Madison, Wis. — Sending friends and family an update about how you’re feeling at any given time – happy, stressed, bored – can be as easy as shooting off a text message or posting to social media. But when it comes to health, keeping your doctor or healthcare provider informed is not always so quick or straightforward.
Using the same technology that helps us stay socially connected, Kathleen Montgomery, PhD, an assistant professor of nursing and new member of the UW Carbone Cancer Center, studies how the symptoms of pediatric patients with advanced cancers change over time. In doing so, she and her research team help young patients find their voices and communicate their experiences during a vulnerable time.
“For children with advanced cancer, nurses often go to the parents about their child’s symptoms, even into adolescence,” said Montgomery. “Historically, I think that’s because we don’t want to make young patients talk about how they feel if it’s going to make them anxious or add burdens.”
To better understand the experiences and symptoms of pediatric oncology patients, Montgomery led a multi-site study where patients and their parents could report symptoms in surveys sent through text messages. Responses could be sent in from any location, not just at a clinic. The research team heard from patients during treatment, recovery, relapses, and in some cases, even up to the end of a patient’s life.
“We had children choosing to self-report their symptoms within two weeks of death, which is game-changing for understanding these patients’ experiences,” Montgomery said. “This really showed us that we can do this type of study and ask these questions in a gentle way that doesn’t add burden to the patients.”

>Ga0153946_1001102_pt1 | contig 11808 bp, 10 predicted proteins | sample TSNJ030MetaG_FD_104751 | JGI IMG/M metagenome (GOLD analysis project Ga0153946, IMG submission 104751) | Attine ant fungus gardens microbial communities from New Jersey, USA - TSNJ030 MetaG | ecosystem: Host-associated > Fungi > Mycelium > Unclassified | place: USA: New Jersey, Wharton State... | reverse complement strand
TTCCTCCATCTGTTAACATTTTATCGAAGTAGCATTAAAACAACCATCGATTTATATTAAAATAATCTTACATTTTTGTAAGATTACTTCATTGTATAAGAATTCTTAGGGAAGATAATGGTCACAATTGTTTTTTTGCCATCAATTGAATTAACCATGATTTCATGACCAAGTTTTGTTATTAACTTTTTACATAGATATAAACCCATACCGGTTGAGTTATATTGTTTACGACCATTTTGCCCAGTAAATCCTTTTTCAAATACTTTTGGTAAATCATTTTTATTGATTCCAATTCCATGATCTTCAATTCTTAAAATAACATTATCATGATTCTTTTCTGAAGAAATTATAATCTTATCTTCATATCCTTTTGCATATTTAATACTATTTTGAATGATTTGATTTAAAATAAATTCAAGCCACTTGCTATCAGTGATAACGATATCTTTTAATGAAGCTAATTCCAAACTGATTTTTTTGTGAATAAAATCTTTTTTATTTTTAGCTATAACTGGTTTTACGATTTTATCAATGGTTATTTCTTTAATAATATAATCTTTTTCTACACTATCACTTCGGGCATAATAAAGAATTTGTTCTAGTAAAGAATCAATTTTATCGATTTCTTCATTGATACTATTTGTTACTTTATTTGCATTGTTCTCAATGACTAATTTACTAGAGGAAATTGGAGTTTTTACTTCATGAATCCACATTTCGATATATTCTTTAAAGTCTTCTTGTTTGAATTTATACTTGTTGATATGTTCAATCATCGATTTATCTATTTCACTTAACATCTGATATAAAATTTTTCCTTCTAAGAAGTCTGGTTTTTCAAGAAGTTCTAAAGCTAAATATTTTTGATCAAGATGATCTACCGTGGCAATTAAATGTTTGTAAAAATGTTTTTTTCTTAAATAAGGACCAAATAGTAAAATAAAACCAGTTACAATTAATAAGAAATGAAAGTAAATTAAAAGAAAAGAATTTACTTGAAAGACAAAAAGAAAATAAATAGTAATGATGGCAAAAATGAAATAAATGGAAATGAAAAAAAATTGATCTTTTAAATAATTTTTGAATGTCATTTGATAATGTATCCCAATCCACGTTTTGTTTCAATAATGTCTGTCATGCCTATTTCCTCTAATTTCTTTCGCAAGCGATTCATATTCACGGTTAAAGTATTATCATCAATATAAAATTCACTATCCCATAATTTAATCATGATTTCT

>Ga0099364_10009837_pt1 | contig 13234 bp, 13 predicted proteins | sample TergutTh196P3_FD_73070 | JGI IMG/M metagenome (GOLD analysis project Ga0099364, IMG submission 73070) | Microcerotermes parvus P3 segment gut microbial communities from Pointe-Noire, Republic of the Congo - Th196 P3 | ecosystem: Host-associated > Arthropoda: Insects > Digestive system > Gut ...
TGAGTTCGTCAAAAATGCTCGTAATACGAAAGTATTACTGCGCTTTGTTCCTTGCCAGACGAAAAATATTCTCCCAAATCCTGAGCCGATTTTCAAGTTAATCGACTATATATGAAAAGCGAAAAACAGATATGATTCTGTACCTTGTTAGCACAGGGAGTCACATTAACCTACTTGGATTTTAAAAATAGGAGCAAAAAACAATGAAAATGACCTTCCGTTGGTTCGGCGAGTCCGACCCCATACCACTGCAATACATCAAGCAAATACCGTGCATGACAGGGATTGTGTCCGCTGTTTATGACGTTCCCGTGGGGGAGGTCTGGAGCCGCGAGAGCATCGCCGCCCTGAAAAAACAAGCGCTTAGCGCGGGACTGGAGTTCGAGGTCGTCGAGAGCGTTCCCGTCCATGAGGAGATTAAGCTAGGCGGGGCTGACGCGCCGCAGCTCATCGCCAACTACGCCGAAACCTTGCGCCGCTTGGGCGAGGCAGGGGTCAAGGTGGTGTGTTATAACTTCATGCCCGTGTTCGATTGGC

Montgomery and her team found that during the study parents tended to over-report the number of their children’s symptoms, but they also under-reported the severity of the symptoms their children actually experienced.
“I’ve definitely found this finding reflected in my bedside practice,” said Kaylee Vos, RN, a pediatric oncology care team leader at the American Family Children’s Hospital and a research team member. “I often try to have the child report their perceptions before parents do to avoid skewing the child’s report or to avoid unnecessary interventions.”
In addition to gaining a clearer picture of patients’ medical needs, the information gained in this study may help other patients make more informed choices about their care.
“If we can have a better understanding of the real symptom experiences, then we can provide families what they need to know to make decisions about treatment,” said Montgomery. “We can help them understand the symptom burden for a treatment they are likely going to be signing onto.”
One of the most challenging experiences faced by pediatric patients with advanced cancers and their families are conversations about end-of-life care. For one family that participated in Montgomery’s study, the electronic symptom surveys helped them navigate this distressing time.
“A nurse practitioner opened up this family’s symptom report and noticed that the child, who was in hospice care, recorded their pain at very high levels of distress, but the mom reported it as not very distressing. This prompted the nurse practitioner to reach out,” said Montgomery. “This mother took beautiful care of her child but was not in a place where she wanted to increase their pain medication because she was afraid of not being able to interact with her child.”
The nurse practitioner encouraged the family to come to the hospital to get the patient’s pain under control. The child passed away soon after.
“We would never have had the insight to intervene if we hadn’t known this patient’s perspective,” Montgomery said. “This is why we’re doing what we’re doing.”